However, to obtain higher yields, producers sometimes plant cacao trees in solitary, "monocultural" groves in which the trees are exposed to stressful conditions. In response to stress, trees produce antioxidants that can counteract the damage, but these compounds could also change the quality characteristics of beans.
The researchers went on to harvest beans from five cocoa farms in Bolivia at the beginning and end of the dry season, which runs from April to September. The trees were raised in monocultural forests in full sun or in agroforestry environments. The beans were fermented and dried, then badyzed. The research team detected only small differences in the chemical composition between the grains harvested on the farms during the same weather conditions. A little more phenols and other antioxidant compounds were detected in the beans taken from trees grown in monocultures than those that came from trees grown with agroforestry methods, but the differences were not significant.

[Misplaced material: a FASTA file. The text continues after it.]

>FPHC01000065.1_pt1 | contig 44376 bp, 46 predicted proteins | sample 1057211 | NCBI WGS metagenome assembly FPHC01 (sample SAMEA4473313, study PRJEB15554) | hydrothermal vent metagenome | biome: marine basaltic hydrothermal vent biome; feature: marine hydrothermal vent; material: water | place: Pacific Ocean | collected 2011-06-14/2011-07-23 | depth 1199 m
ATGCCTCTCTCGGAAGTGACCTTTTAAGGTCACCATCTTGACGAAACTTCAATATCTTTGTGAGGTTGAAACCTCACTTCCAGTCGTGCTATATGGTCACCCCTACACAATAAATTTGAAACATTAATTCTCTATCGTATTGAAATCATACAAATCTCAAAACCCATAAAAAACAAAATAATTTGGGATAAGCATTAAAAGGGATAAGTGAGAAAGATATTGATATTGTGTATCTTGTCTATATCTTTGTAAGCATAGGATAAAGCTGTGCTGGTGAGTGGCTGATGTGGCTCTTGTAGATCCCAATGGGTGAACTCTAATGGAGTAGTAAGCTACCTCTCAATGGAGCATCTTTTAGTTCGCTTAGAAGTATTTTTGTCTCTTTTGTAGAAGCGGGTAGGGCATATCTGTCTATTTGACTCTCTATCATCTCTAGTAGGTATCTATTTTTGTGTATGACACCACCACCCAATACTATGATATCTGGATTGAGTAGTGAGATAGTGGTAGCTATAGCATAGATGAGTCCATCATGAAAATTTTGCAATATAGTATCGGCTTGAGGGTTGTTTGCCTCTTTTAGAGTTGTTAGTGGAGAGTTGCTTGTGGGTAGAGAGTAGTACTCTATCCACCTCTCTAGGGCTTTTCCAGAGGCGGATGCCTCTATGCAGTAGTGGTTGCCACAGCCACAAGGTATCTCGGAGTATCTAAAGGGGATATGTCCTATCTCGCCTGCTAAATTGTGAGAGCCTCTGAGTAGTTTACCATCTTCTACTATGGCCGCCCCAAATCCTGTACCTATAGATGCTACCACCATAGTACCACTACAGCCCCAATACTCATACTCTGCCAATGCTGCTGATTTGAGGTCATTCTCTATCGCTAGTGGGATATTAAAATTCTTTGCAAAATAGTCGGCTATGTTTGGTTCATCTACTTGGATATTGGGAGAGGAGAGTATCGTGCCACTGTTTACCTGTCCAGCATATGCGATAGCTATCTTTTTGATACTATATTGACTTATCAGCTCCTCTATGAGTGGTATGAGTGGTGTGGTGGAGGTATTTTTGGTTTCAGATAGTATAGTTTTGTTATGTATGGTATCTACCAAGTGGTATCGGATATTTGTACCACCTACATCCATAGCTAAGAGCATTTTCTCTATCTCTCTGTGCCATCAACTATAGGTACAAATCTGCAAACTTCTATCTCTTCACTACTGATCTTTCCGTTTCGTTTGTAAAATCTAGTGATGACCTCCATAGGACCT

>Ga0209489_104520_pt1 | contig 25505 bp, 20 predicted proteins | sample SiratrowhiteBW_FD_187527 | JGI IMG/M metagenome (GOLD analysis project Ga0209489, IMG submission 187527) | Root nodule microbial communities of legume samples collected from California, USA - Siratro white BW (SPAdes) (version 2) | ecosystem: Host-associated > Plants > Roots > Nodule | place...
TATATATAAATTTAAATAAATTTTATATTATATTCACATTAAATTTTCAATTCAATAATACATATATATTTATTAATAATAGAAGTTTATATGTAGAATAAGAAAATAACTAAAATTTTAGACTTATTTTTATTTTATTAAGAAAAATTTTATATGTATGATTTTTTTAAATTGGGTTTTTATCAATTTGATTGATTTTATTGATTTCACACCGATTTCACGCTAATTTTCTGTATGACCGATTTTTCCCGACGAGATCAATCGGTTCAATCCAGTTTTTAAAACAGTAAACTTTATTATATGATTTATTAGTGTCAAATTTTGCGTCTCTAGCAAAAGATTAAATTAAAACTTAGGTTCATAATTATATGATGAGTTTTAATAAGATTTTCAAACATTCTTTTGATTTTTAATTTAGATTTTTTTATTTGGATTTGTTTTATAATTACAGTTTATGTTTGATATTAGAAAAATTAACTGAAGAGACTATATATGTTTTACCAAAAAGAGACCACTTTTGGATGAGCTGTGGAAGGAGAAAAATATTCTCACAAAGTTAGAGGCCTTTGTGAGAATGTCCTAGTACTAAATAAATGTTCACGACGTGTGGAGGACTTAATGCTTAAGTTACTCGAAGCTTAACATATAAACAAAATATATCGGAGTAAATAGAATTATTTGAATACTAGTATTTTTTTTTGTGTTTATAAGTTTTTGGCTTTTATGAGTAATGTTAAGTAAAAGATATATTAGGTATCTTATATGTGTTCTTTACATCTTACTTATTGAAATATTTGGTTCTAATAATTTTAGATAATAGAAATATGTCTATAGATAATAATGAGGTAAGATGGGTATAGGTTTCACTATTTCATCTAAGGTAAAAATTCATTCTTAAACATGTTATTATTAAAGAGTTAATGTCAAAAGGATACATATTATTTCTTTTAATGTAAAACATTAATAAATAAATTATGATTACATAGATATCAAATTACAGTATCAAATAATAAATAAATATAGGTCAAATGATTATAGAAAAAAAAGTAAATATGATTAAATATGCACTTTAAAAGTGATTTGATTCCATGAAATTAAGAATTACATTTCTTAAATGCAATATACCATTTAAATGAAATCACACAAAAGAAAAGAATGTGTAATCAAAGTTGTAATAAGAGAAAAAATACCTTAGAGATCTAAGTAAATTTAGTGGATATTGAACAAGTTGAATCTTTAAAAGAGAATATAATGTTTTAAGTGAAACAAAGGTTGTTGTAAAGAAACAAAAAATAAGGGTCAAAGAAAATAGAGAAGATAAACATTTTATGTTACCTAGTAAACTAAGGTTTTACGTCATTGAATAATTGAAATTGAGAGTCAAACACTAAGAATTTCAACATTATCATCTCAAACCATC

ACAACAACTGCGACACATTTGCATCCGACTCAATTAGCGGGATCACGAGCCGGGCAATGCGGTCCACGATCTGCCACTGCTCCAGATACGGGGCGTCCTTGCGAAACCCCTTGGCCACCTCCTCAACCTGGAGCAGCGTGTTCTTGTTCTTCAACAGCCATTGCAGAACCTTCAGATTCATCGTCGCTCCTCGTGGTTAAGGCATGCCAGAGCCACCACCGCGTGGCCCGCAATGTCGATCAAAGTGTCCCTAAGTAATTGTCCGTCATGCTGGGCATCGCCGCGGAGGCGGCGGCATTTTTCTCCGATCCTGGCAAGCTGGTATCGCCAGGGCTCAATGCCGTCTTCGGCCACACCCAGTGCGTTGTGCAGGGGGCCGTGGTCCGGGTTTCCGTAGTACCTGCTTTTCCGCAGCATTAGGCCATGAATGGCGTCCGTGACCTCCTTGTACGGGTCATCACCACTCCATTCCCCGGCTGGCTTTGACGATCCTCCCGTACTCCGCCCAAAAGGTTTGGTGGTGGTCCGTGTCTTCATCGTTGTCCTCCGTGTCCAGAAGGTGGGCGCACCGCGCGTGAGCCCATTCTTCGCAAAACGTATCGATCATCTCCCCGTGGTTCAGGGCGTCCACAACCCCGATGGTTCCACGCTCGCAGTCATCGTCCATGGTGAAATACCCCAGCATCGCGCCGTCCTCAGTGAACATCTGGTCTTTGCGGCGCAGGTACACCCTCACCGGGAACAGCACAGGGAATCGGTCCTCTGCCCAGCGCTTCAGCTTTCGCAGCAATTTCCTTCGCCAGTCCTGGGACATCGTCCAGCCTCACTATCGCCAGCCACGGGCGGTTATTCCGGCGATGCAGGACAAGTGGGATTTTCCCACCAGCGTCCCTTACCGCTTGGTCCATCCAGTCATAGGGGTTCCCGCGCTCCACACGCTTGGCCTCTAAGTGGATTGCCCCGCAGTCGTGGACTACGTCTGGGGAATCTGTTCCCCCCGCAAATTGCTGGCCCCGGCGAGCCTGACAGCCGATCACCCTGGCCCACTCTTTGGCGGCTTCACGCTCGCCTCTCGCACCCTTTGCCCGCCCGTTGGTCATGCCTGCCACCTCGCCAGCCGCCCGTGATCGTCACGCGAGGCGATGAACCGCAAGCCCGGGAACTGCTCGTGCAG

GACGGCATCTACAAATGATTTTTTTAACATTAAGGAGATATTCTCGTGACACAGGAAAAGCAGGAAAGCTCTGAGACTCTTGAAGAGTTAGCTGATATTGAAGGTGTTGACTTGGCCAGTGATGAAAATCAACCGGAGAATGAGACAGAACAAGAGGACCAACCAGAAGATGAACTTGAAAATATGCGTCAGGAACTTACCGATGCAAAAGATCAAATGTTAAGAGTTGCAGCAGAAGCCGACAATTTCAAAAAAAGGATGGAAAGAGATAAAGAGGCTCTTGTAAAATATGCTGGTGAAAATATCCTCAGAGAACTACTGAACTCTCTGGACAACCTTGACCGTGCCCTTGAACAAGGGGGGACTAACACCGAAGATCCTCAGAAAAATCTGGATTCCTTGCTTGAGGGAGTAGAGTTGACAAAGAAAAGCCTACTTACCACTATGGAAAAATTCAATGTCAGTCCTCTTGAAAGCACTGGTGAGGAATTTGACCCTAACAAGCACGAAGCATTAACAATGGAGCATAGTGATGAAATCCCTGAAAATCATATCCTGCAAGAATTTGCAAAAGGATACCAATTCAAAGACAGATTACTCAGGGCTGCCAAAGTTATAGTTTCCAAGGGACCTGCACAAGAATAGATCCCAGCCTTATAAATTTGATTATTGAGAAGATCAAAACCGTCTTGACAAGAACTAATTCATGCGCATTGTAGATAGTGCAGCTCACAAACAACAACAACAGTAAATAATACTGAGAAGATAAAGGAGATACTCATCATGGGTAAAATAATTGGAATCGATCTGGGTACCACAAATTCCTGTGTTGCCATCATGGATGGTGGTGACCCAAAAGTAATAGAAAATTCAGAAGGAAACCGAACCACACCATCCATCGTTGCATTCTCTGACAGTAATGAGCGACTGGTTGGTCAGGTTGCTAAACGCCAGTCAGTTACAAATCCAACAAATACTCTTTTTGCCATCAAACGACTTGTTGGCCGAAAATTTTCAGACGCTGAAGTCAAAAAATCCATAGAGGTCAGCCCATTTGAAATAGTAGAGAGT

The greatest contribution to chemical composition was climate. In general, the antioxidant content increased and the fat content of the grains decreased during the dry season as temperatures rose and soil moisture dropped.